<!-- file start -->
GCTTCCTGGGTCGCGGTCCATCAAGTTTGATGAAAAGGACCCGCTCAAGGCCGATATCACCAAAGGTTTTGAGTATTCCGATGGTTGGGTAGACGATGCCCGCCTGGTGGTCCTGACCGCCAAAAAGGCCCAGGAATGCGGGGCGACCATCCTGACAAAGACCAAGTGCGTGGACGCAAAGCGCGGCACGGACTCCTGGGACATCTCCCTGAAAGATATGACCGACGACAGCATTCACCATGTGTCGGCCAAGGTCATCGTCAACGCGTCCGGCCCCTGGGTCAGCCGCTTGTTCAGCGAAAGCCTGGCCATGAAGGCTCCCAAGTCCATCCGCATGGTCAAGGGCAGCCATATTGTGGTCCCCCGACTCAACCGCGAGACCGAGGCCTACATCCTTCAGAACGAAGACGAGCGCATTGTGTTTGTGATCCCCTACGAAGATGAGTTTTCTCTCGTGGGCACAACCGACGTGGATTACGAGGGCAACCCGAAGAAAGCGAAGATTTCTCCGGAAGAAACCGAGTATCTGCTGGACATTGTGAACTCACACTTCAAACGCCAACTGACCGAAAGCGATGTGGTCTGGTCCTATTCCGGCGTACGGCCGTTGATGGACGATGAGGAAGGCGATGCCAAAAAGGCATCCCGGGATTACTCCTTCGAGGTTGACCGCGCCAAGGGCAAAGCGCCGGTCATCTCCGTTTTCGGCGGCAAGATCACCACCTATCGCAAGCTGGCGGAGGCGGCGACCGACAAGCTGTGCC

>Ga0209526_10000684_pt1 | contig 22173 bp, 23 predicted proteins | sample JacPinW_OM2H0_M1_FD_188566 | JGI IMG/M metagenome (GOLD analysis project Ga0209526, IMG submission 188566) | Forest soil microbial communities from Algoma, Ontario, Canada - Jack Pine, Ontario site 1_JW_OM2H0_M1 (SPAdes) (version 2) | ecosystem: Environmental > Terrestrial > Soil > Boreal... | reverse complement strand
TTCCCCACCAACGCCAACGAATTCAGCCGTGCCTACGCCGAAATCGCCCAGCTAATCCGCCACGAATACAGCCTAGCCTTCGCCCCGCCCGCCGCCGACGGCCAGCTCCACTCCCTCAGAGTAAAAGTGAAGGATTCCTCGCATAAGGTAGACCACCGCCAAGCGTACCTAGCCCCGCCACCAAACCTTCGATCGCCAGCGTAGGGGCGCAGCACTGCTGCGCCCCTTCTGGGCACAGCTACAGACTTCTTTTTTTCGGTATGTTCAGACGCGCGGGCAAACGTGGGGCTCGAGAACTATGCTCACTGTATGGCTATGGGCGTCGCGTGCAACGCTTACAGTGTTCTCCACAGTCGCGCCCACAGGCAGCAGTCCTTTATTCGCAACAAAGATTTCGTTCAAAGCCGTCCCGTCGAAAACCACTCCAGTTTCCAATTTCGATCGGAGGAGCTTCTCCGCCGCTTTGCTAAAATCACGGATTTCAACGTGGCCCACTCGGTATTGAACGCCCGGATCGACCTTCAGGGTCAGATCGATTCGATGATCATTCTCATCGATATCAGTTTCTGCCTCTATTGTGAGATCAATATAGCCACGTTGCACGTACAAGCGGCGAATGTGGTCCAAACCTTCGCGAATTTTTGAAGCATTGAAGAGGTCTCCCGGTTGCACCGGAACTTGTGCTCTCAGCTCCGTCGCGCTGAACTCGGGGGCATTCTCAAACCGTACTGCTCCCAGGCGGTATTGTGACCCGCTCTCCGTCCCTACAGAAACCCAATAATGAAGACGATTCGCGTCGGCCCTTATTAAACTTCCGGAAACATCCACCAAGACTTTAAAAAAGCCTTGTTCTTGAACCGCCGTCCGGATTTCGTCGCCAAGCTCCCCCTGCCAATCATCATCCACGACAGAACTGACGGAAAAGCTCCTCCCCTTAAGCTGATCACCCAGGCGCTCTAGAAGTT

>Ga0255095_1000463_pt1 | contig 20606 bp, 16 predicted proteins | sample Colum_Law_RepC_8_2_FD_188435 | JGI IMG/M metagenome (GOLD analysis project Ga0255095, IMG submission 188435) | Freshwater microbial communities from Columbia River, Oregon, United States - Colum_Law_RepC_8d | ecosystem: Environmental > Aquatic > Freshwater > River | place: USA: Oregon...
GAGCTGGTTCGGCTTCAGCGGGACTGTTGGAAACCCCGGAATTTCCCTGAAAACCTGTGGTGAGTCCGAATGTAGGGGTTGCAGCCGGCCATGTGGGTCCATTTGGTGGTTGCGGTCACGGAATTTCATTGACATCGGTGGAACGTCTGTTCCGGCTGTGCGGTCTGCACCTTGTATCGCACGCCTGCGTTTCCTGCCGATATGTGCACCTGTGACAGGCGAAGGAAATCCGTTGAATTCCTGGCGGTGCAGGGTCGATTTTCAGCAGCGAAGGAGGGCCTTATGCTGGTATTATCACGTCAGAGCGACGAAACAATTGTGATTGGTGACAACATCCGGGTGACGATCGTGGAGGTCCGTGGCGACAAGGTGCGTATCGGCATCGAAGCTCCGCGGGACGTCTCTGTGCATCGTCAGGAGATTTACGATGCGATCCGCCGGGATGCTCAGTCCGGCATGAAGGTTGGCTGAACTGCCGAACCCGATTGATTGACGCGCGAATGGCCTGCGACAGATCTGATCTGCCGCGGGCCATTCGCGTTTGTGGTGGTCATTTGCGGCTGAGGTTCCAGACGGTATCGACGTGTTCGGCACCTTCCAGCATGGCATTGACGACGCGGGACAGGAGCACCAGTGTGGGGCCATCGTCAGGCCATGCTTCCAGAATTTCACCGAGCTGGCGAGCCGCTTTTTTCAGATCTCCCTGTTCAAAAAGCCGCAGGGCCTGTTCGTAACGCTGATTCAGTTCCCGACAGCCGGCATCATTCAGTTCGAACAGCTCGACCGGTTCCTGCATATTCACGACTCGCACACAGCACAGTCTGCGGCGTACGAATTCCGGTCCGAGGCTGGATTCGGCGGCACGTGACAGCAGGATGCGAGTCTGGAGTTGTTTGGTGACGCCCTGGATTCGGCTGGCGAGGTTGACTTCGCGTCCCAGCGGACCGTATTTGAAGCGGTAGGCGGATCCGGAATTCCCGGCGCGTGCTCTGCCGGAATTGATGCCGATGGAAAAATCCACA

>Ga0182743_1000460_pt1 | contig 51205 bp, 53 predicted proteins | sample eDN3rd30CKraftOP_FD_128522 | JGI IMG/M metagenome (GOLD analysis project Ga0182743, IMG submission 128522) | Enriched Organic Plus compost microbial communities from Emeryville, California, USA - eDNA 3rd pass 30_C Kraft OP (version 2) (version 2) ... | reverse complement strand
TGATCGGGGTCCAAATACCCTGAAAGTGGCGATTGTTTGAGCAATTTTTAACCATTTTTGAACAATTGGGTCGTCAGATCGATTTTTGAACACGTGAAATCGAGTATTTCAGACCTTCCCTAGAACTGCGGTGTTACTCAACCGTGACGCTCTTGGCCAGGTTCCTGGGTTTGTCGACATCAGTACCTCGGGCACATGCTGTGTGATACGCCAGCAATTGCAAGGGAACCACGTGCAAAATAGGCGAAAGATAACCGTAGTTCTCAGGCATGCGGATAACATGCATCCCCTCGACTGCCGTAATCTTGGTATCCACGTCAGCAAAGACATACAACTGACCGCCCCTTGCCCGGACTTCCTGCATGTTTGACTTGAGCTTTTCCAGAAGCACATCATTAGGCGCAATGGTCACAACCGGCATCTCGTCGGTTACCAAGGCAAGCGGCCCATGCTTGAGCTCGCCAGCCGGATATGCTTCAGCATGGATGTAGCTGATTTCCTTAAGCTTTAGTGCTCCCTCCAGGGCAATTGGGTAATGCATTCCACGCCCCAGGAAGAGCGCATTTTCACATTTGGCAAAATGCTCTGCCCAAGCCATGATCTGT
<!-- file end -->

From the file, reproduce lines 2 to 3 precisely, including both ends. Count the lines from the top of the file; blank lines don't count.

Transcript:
>Ga0209526_10000684_pt1 | contig 22173 bp, 23 predicted proteins | sample JacPinW_OM2H0_M1_FD_188566 | JGI IMG/M metagenome (GOLD analysis project Ga0209526, IMG submission 188566) | Forest soil microbial communities from Algoma, Ontario, Canada - Jack Pine, Ontario site 1_JW_OM2H0_M1 (SPAdes) (version 2) | ecosystem: Environmental > Terrestrial > Soil > Boreal... | reverse complement strand
TTCCCCACCAACGCCAACGAATTCAGCCGTGCCTACGCCGAAATCGCCCAGCTAATCCGCCACGAATACAGCCTAGCCTTCGCCCCGCCCGCCGCCGACGGCCAGCTCCACTCCCTCAGAGTAAAAGTGAAGGATTCCTCGCATAAGGTAGACCACCGCCAAGCGTACCTAGCCCCGCCACCAAACCTTCGATCGCCAGCGTAGGGGCGCAGCACTGCTGCGCCCCTTCTGGGCACAGCTACAGACTTCTTTTTTTCGGTATGTTCAGACGCGCGGGCAAACGTGGGGCTCGAGAACTATGCTCACTGTATGGCTATGGGCGTCGCGTGCAACGCTTACAGTGTTCTCCACAGTCGCGCCCACAGGCAGCAGTCCTTTATTCGCAACAAAGATTTCGTTCAAAGCCGTCCCGTCGAAAACCACTCCAGTTTCCAATTTCGATCGGAGGAGCTTCTCCGCCGCTTTGCTAAAATCACGGATTTCAACGTGGCCCACTCGGTATTGAACGCCCGGATCGACCTTCAGGGTCAGATCGATTCGATGATCATTCTCATCGATATCAGTTTCTGCCTCTATTGTGAGATCAATATAGCCACGTTGCACGTACAAGCGGCGAATGTGGTCCAAACCTTCGCGAATTTTTGAAGCATTGAAGAGGTCTCCCGGTTGCACCGGAACTTGTGCTCTCAGCTCCGTCGCGCTGAACTCGGGGGCATTCTCAAACCGTACTGCTCCCAGGCGGTATTGTGACCCGCTCTCCGTCCCTACAGAAACCCAATAATGAAGACGATTCGCGTCGGCCCTTATTAAACTTCCGGAAACATCCACCAAGACTTTAAAAAAGCCTTGTTCTTGAACCGCCGTCCGGATTTCGTCGCCAAGCTCCCCCTGCCAATCATCATCCACGACAGAACTGACGGAAAAGCTCCTCCCCTTAAGCTGATCACCCAGGCGCTCTAGAAGTT